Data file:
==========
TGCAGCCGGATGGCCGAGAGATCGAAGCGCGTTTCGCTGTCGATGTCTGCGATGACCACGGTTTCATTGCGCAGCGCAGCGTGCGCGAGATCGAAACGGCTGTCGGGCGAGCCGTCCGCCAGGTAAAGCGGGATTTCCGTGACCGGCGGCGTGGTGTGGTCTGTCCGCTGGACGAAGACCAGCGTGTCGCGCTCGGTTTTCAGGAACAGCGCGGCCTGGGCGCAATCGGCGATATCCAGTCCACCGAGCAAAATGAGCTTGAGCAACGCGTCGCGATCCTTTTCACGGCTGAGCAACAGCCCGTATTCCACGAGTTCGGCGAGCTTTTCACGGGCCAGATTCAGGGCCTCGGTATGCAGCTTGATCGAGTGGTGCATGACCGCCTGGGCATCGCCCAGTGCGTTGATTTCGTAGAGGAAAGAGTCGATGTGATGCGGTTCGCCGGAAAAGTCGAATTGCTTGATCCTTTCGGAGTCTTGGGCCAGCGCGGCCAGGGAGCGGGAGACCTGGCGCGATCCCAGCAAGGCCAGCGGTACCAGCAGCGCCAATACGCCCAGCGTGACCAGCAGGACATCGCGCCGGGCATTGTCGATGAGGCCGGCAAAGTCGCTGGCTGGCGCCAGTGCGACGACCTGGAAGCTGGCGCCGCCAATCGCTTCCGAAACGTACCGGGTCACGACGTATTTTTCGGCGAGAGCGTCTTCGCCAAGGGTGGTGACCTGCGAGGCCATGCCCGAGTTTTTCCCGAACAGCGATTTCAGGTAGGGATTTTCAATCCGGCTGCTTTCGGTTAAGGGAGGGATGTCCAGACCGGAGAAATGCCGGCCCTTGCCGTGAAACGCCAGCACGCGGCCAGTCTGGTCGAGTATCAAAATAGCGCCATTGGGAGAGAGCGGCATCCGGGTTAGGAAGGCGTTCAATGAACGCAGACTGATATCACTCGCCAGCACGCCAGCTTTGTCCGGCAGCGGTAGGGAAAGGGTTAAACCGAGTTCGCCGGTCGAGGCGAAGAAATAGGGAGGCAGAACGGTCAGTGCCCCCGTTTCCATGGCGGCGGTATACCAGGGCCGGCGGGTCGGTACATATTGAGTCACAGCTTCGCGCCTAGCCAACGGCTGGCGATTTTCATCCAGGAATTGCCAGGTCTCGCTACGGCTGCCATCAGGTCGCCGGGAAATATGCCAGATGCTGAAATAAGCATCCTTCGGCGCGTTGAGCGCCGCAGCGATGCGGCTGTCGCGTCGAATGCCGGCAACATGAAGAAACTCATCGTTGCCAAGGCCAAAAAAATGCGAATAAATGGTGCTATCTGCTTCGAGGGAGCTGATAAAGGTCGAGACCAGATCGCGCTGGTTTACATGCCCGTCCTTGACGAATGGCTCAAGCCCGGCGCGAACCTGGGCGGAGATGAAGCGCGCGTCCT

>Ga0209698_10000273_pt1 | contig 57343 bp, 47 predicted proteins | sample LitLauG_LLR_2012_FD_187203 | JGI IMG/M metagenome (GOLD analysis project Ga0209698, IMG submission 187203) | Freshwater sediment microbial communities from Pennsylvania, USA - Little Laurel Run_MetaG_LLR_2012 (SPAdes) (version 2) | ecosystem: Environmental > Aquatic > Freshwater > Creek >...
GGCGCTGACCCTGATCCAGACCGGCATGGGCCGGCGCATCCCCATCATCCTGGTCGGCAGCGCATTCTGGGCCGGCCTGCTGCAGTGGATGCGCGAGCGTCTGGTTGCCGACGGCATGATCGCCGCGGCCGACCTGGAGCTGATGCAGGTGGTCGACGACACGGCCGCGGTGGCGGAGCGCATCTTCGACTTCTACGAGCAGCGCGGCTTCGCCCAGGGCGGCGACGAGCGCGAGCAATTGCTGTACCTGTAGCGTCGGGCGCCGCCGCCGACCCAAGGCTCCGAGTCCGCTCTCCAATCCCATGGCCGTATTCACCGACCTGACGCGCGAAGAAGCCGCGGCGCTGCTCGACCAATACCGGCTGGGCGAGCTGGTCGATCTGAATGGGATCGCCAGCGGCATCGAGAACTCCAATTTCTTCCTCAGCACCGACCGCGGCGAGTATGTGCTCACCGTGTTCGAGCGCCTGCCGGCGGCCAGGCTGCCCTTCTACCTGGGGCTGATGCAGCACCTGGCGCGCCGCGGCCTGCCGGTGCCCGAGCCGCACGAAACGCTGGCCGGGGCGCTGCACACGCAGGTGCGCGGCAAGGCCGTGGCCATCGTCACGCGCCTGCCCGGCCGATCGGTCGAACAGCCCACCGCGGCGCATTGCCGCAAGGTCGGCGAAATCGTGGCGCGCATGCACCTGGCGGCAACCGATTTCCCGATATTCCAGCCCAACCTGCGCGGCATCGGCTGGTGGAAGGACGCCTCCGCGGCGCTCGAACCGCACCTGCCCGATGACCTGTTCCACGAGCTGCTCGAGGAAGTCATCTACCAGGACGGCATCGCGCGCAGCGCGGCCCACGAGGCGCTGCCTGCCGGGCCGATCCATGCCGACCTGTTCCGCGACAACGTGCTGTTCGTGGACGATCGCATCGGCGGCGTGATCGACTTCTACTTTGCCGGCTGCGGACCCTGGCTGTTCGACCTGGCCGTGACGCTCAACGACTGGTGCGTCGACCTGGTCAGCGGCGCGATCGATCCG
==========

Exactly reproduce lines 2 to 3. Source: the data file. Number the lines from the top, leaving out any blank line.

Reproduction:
>Ga0209698_10000273_pt1 | contig 57343 bp, 47 predicted proteins | sample LitLauG_LLR_2012_FD_187203 | JGI IMG/M metagenome (GOLD analysis project Ga0209698, IMG submission 187203) | Freshwater sediment microbial communities from Pennsylvania, USA - Little Laurel Run_MetaG_LLR_2012 (SPAdes) (version 2) | ecosystem: Environmental > Aquatic > Freshwater > Creek >...
GGCGCTGACCCTGATCCAGACCGGCATGGGCCGGCGCATCCCCATCATCCTGGTCGGCAGCGCATTCTGGGCCGGCCTGCTGCAGTGGATGCGCGAGCGTCTGGTTGCCGACGGCATGATCGCCGCGGCCGACCTGGAGCTGATGCAGGTGGTCGACGACACGGCCGCGGTGGCGGAGCGCATCTTCGACTTCTACGAGCAGCGCGGCTTCGCCCAGGGCGGCGACGAGCGCGAGCAATTGCTGTACCTGTAGCGTCGGGCGCCGCCGCCGACCCAAGGCTCCGAGTCCGCTCTCCAATCCCATGGCCGTATTCACCGACCTGACGCGCGAAGAAGCCGCGGCGCTGCTCGACCAATACCGGCTGGGCGAGCTGGTCGATCTGAATGGGATCGCCAGCGGCATCGAGAACTCCAATTTCTTCCTCAGCACCGACCGCGGCGAGTATGTGCTCACCGTGTTCGAGCGCCTGCCGGCGGCCAGGCTGCCCTTCTACCTGGGGCTGATGCAGCACCTGGCGCGCCGCGGCCTGCCGGTGCCCGAGCCGCACGAAACGCTGGCCGGGGCGCTGCACACGCAGGTGCGCGGCAAGGCCGTGGCCATCGTCACGCGCCTGCCCGGCCGATCGGTCGAACAGCCCACCGCGGCGCATTGCCGCAAGGTCGGCGAAATCGTGGCGCGCATGCACCTGGCGGCAACCGATTTCCCGATATTCCAGCCCAACCTGCGCGGCATCGGCTGGTGGAAGGACGCCTCCGCGGCGCTCGAACCGCACCTGCCCGATGACCTGTTCCACGAGCTGCTCGAGGAAGTCATCTACCAGGACGGCATCGCGCGCAGCGCGGCCCACGAGGCGCTGCCTGCCGGGCCGATCCATGCCGACCTGTTCCGCGACAACGTGCTGTTCGTGGACGATCGCATCGGCGGCGTGATCGACTTCTACTTTGCCGGCTGCGGACCCTGGCTGTTCGACCTGGCCGTGACGCTCAACGACTGGTGCGTCGACCTGGTCAGCGGCGCGATCGATCCG